Tuesday, December 19, 2006

Today's Disorder: Prader Willi Syndrome

According to the Prader-Willi Syndrome Association (UK):
Prader-Willi Syndrome (PWS) was first described in 1956 by Swiss doctors, Prof. A Prader, Dr A Labhart and Dr H Willi, who recognised the condition as having unique and clearly definable features. These features are:

* Hypotonia: weak muscle tone, and floppiness at birth.
* Hypogonadism: immature development of sexual organs and other sexual characteristics.
* Obesity: caused by excessive appetite and overeating (hyperphagia), and a decreased calorific requirement owing to low energy expenditure levels. (Obesity is not normally a feature of those whose food intake is strictly controlled.)
* Central nervous system and endocrine gland dysfunction: causing varying degrees of learning disability, short stature, hyperphagia, somnolence, and poor emotional and social development.
image from Tokyo Medical University
It's a genetic disorder resulting from a deletion on chromosome 15 (15q11-13) in 70% of the cases. Another 25% are from a maternal uniparental disomy of chromosome 15, and the remainder are due to imprinting defects (Miller et al., 2006).

But it's most known for the symptom of insatiable appetite, and was even featured in an episode of CSI:, in which the dead body of
Jerry Gable (30), a short baby-faced man with an enormous potbelly, is found in a dumpster in back of a popular restaurant, covered in food remnants. Not a happy way to spend Thanksgiving. So why is there a smile on Jerry's face? There are no visible injuries or wounds other than some pasty white marking on his right wrist, and chipped and inflamed fingernails. There's also a trace of silver-metallic residue on his cheek. A wrapper belonging to Aunt Jackpot's Pretzel Stand is found in his back pocket. In autopsy, Dr. Robbins empties an enormous amount of food content. The victim's stomach was distended to six liters in volume: normal capacity is one, with a maximum load of about four. Jerry died from ASPHYXIA due to mechanical compression of the lungs. In other words, he ate himself to death.
It turns out this character had Prader Willi and was a contestant in a hot dog eating contest. Anyway, a new neuroimaging study examined brain activity when participants with Prader Willi and controls viewed pictures of food (and animals and tools) in the scanner.
Miller JL, James GA, Goldstone AP, Couch JA, He G, Driscoll DJ, Liu Y. (2006). Enhanced activation of reward-mediating prefrontal regions in response to food stimuli in prader-willi syndrome. J Neurol Neurosurg Psychiatry. 2006 Dec 8; [Epub ahead of print]

BACKGROUND: Individuals with Prader-Willi syndrome (PWS) exhibit severe disturbances of appetite regulation, including delayed meal termination, early return of hunger after a meal, seeking and hoarding food, and eating of non-food substances. Brain pathways involved in control of appetite in humans are thought to include the hypothalamus, frontal cortex (including orbitofrontal, ventromedial prefrontal, dorsolateral prefrontal, and anterior cingulate areas), insula, and limbic and paralimbic areas. We hypothesized that the abnormal appetite in PWS results from aberrant reward processing of food stimuli in these neural pathways. METHODS: We compared functional MRI (fMRI) blood-oxygen level dependent (BOLD) responses while viewing pictures of food in eight adults with PWS and eight normal weight adults after ingestion of an oral glucose load. RESULTS: Subjects with PWS demonstrated significantly greater BOLD activation in the ventromedial prefrontal cortex than controls when viewing food pictures. No significant differences were found in serum insulin, glucose, or triglyceride levels between the groups at the time of the scan. CONCLUSIONS: Individuals with PWS had an increased BOLD response in the ventromedial prefrontal cortex compared to normal weight controls when viewing pictures of food after an oral glucose load. These findings suggest that an increased reward value for food may underlie the excessive hunger in PWS, and support the significance of the frontal cortex in modulating the response to food in humans. Our findings in the extreme appetite phenotype of PWS support the importance of the neural pathways that guide reward-related behavior in modulating the response to food in humans.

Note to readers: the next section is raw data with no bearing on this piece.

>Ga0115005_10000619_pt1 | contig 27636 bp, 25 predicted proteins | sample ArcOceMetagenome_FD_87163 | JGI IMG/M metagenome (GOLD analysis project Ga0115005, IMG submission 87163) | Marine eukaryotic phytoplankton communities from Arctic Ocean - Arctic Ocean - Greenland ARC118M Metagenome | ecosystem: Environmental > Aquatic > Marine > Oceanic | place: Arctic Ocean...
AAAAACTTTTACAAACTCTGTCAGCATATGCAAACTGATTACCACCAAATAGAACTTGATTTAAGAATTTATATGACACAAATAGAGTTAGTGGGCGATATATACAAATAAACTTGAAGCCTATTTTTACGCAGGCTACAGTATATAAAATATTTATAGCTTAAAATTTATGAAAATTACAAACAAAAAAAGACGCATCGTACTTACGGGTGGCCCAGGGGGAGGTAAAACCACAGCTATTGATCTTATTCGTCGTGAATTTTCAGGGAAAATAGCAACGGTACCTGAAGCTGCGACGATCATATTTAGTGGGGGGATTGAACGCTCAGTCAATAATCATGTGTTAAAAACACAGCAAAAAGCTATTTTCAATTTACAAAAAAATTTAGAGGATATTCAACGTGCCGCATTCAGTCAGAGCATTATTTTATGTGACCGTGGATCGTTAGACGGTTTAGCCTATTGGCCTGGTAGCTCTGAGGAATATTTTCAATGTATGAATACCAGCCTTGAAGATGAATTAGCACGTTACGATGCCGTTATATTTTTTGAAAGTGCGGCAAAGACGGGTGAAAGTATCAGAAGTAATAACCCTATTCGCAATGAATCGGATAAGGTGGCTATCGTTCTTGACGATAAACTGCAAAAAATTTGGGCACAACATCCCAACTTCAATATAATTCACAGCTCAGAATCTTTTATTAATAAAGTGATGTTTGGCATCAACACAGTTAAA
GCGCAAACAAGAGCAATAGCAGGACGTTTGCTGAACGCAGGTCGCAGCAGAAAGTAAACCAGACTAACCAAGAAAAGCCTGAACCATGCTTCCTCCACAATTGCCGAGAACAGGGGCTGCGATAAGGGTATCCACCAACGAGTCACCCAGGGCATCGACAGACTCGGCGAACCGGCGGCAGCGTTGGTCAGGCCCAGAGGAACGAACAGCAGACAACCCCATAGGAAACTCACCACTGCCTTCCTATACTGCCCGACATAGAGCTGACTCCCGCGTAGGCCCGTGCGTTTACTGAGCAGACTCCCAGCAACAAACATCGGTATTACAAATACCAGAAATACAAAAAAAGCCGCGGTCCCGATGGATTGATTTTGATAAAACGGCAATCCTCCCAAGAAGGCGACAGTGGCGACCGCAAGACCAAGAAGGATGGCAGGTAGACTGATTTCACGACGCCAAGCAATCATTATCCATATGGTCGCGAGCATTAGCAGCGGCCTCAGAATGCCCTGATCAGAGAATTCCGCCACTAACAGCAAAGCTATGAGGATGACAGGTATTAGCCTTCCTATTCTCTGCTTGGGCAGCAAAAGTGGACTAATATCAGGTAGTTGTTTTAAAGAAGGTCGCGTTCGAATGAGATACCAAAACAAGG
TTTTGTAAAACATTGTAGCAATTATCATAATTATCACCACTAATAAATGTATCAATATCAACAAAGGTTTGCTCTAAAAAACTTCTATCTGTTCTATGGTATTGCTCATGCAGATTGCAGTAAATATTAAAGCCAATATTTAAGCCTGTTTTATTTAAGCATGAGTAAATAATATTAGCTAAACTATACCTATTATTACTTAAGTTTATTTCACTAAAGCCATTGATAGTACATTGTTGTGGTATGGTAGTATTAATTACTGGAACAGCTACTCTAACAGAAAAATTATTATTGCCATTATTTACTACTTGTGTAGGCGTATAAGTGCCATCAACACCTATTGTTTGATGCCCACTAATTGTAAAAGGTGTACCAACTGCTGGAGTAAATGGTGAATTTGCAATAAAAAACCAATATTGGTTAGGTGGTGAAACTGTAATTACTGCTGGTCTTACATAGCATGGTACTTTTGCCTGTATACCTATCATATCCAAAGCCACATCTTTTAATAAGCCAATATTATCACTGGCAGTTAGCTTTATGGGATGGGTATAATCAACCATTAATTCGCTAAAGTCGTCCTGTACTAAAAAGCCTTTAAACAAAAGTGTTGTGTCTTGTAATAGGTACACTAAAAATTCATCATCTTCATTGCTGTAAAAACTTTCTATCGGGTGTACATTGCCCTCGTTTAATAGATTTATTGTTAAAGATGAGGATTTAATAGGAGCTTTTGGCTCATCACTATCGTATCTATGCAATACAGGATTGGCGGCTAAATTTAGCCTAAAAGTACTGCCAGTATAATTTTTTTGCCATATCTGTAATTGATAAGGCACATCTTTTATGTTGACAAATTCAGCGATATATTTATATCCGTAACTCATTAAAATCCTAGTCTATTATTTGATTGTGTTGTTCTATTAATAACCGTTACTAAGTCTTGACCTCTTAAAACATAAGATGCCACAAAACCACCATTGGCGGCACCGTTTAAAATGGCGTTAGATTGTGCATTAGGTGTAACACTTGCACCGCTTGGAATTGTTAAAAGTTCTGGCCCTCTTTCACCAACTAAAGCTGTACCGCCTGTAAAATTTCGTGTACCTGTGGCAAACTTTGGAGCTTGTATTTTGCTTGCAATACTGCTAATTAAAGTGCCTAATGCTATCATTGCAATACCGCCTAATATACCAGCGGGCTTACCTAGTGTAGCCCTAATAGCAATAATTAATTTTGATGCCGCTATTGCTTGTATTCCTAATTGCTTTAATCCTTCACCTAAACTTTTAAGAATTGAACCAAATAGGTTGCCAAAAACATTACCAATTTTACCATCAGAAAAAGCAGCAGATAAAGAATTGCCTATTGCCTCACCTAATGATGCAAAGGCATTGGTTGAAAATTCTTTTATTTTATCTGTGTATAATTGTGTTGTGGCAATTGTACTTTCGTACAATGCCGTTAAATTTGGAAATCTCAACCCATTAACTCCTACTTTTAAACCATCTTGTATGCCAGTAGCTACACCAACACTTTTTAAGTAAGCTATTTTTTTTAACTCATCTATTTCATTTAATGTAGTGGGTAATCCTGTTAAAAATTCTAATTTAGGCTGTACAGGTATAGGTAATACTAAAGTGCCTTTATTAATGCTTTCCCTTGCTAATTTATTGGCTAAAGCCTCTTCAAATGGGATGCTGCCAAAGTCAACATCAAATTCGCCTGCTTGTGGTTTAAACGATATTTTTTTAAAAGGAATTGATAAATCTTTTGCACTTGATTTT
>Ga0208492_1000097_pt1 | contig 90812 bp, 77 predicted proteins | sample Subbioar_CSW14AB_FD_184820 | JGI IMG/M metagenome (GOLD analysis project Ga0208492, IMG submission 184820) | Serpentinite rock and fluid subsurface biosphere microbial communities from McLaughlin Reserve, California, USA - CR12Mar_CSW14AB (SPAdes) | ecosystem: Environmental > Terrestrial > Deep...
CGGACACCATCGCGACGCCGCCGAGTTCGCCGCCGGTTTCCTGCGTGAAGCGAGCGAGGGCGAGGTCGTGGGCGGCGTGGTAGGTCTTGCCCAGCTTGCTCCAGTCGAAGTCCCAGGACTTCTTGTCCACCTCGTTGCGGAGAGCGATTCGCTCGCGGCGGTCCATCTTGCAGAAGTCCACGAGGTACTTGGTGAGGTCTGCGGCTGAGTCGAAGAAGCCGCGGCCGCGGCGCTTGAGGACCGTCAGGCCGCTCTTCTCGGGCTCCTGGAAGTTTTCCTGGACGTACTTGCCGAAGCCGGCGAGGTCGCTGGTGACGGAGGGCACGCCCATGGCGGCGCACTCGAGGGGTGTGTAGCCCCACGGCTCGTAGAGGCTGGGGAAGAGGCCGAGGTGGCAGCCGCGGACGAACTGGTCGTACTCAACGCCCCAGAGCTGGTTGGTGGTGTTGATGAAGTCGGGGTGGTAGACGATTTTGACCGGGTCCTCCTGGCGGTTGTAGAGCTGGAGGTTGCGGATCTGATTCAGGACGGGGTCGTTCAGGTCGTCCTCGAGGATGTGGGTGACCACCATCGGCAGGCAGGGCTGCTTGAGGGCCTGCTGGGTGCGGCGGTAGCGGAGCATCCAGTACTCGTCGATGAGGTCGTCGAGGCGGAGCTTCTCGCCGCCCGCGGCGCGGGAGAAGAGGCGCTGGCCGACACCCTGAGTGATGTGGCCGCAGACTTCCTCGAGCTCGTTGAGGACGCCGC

The paper is very short, and seems to have minimal analyses, primarily FOOD vs. REST (looking at a fixation point), and the other categories vs. REST. They didn't correct for multiple comparisons because
...the Bonferonni corrections performed by BrainVoyager 2000 tend to be too conservative for functional neuroimaging analyses.

from Miller et al. (2006)

At any rate, the figure above shows greater activation of visual cortex in controls, and greater activation in the ventromedial prefrontal cortex (VMPFC) in the PWS participants. However, the PWS group also showed substantial activity in the PFC (more dorsally) for the TOOLS vs. REST comparison, unlike the controls. So it's not exactly appropriate to conclude that
increased reward value for food may underlie the excessive hunger in PWS...
since the TOOL stimulus set included both nonfood tools (e.g. hammers, hairdryers) and food-related tools (e.g. spoons, cups) . The authors' suggestion that the ANIMALS vs. REST comparison served as a check against any tool-related reward activity raises the issue of, um, whether chickens and pigs and cows appeared as stimuli.

Read more about PWS.

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At November 06, 2009 12:38 PM, Blogger Laurie said...

My daughter was just diagnosed with Prader Willi; she is two weeks old gestationally but actually 76 days old in reality. Do you know of any more current studies on this? We are obviously devastated for our daughter's future.

Thank you for your time.


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